# For which abelian groups $G$ does the monoid of zero-sum sequences over $G$ embed into a ring as a divisor-closed subsemigroup?

Let $K$ be a multiplicatively written semigroup (either commutative or not) and $H$ a subsemigroup of $K$. We say that $H$ is divisor-closed (in $K$) if $x \in H$ for all $x, y \in K$ such that $x \mid_K y$ (i.e., $y = uxv$ for some $u, v \in K$) and $y \in H$.

Accordingly, we say that a semigroup $S$ is annular (bear with me, I don't have a better word for the moment) if it embeds as a divisor-closed subsemigroup into the multiplicative monoid of a ring. So here is my question:

Q. Given an abelian group $G$, denote by $\mathscr B(G)$ the monoid of zero-sum sequences over $G$, that is, the submonoid of $\mathscr F(G)$, the free abelian monoid with basis $G$, given by the inverse image of $0_G$ under the canonical (monoid) epimorphism $\mathscr F(G) \to G$. For which $G$ is $\mathscr B(G)$ annular?

This is a very special case of a more general question (namely, when does a semigroup embeds into a ring etc.?), which, however, is also much harder and beyond the scope of this post. Indeed, my motivation is simply the following: Factorization theory (that is, the theory of non-unique factorization) grew up out of algebraic number theory, and a turning point in its history was when the theory, until then focused on integral domains, was reforged in the language of monoids, based at least in part on the consideration that the latter provide "models" (for studying various phenomena of interest) that wouldn't have been available otherwise, with monoids of zero-sum sequences being probably the most representative of these models. So, the whole point of my question is that I'd like to understand to which extent the statement in bold is well-grounded.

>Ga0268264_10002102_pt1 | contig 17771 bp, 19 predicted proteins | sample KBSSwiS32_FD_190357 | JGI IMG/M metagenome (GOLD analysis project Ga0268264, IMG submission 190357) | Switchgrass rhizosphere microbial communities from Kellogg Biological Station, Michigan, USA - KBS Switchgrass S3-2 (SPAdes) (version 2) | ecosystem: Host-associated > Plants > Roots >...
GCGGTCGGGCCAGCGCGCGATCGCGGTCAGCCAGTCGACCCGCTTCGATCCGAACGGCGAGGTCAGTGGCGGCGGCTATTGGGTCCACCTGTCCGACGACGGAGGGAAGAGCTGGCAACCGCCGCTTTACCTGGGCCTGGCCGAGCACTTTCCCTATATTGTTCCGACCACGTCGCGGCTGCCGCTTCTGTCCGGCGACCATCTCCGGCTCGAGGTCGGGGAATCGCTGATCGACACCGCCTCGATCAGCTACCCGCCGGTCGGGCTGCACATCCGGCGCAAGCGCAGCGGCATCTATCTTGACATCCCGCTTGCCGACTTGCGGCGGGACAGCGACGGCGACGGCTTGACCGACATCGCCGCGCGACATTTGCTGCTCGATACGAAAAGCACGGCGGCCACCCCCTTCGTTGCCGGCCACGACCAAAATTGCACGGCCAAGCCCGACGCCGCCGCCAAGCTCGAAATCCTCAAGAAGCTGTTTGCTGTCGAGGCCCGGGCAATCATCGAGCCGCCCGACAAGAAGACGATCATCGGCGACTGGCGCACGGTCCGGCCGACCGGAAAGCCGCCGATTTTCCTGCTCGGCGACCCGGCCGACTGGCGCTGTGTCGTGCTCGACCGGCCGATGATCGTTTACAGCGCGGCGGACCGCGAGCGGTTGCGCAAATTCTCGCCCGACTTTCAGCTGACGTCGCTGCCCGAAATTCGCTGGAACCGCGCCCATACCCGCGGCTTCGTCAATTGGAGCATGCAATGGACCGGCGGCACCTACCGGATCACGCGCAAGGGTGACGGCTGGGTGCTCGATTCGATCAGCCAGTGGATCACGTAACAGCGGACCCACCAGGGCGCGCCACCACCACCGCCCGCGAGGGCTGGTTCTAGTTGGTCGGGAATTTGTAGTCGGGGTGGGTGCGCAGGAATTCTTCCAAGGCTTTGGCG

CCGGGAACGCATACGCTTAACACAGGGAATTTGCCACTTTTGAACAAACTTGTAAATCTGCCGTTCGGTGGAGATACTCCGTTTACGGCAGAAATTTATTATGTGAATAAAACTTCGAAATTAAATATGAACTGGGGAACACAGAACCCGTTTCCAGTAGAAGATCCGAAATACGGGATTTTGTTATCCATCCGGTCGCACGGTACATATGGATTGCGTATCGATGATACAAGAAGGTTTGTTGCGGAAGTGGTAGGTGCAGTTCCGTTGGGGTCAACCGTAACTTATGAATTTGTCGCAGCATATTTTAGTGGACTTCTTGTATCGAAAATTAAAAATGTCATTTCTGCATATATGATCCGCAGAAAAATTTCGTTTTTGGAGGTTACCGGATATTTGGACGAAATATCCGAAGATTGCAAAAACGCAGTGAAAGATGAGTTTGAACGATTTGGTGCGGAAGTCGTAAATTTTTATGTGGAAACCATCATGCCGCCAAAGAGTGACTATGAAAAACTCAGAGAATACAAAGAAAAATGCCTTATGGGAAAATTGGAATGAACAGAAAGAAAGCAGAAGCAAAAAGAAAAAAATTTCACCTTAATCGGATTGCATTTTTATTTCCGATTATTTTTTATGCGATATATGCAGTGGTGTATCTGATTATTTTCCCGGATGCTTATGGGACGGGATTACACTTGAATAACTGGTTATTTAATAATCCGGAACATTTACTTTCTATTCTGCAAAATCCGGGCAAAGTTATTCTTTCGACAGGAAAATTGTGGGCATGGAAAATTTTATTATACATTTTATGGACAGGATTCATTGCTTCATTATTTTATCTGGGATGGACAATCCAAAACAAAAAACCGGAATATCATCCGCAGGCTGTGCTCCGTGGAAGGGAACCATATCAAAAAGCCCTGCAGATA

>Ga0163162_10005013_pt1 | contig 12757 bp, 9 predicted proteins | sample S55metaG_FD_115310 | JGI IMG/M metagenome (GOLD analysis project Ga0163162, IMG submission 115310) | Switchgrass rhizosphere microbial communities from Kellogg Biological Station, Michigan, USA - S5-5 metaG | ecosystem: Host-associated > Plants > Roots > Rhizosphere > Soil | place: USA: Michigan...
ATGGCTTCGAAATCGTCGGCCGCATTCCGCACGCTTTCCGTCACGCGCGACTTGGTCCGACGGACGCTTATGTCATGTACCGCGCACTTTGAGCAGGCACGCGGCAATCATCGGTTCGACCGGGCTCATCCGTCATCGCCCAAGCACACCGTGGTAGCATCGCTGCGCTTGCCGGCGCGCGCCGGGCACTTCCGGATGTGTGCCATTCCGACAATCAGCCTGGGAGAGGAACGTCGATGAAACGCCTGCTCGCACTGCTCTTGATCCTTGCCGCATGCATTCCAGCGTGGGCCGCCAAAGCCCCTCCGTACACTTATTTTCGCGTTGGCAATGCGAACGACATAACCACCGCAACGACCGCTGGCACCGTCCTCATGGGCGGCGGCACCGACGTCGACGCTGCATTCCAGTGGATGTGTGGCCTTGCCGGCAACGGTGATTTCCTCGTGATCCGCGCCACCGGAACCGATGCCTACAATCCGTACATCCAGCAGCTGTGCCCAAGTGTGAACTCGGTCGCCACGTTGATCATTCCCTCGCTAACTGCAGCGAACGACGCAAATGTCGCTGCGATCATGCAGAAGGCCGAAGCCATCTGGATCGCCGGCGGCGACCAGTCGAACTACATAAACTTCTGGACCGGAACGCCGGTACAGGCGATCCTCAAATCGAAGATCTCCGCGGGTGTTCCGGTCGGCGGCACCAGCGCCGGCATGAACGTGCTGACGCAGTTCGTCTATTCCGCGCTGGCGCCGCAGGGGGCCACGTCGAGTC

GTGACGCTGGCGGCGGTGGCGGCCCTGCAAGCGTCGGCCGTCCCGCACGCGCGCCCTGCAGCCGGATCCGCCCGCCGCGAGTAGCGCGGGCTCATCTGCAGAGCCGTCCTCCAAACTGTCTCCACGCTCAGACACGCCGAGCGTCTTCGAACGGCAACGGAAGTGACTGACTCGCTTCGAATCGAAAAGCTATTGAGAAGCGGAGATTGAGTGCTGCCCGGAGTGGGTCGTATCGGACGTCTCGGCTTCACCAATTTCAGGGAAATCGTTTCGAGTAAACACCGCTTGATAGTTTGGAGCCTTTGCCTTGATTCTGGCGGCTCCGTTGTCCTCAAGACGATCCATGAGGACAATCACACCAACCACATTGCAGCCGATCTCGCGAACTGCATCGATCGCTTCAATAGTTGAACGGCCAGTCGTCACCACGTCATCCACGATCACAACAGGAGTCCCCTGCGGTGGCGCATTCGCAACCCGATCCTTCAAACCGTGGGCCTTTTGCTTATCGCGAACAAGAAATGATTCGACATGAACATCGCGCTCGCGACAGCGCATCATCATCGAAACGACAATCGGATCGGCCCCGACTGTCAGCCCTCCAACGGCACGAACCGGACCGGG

Update #1. A fruitful exchange with Benjamin Steinberg in the comments below has eventually shown that if $H$ is a non-trivial monoid with trivial group of units (as in the case of interest here) embedding as a divisor-closed subsemigroup into the multiplicative monoid of a unital ring $R$, then the characteristic of $R$ is $2$, simply because the condition of divisor-closedness implies $R^\times \cong H^\times = \{1_H\}$.

• Does the semigroup ring work? – Benjamin Steinberg Jul 25 '17 at 9:32
• @BenjaminSteinberg Let me answer with another question: Let $K$ be a field and $H$ a commutative, cancellative, torsion-free monoid. Pick $f, g \in K[H]$, and denote by $\ast$ the multiplication in the monoid ring $K[H]$. Is it true that $|{\rm supp}(f \ast g)| \ge |{\rm supp}(f)| + |{\rm supp}(g)|-1$? Assume, if necessary, that $K$ has characteristic zero. – Salvo Tringali Jul 25 '17 at 17:52
• I am not sure the support can be controlled that way but H is divisor free in the monoid ring ZH – Benjamin Steinberg Jul 26 '17 at 11:00
• Do you not want factor closed up to units? – Benjamin Steinberg Jul 26 '17 at 11:36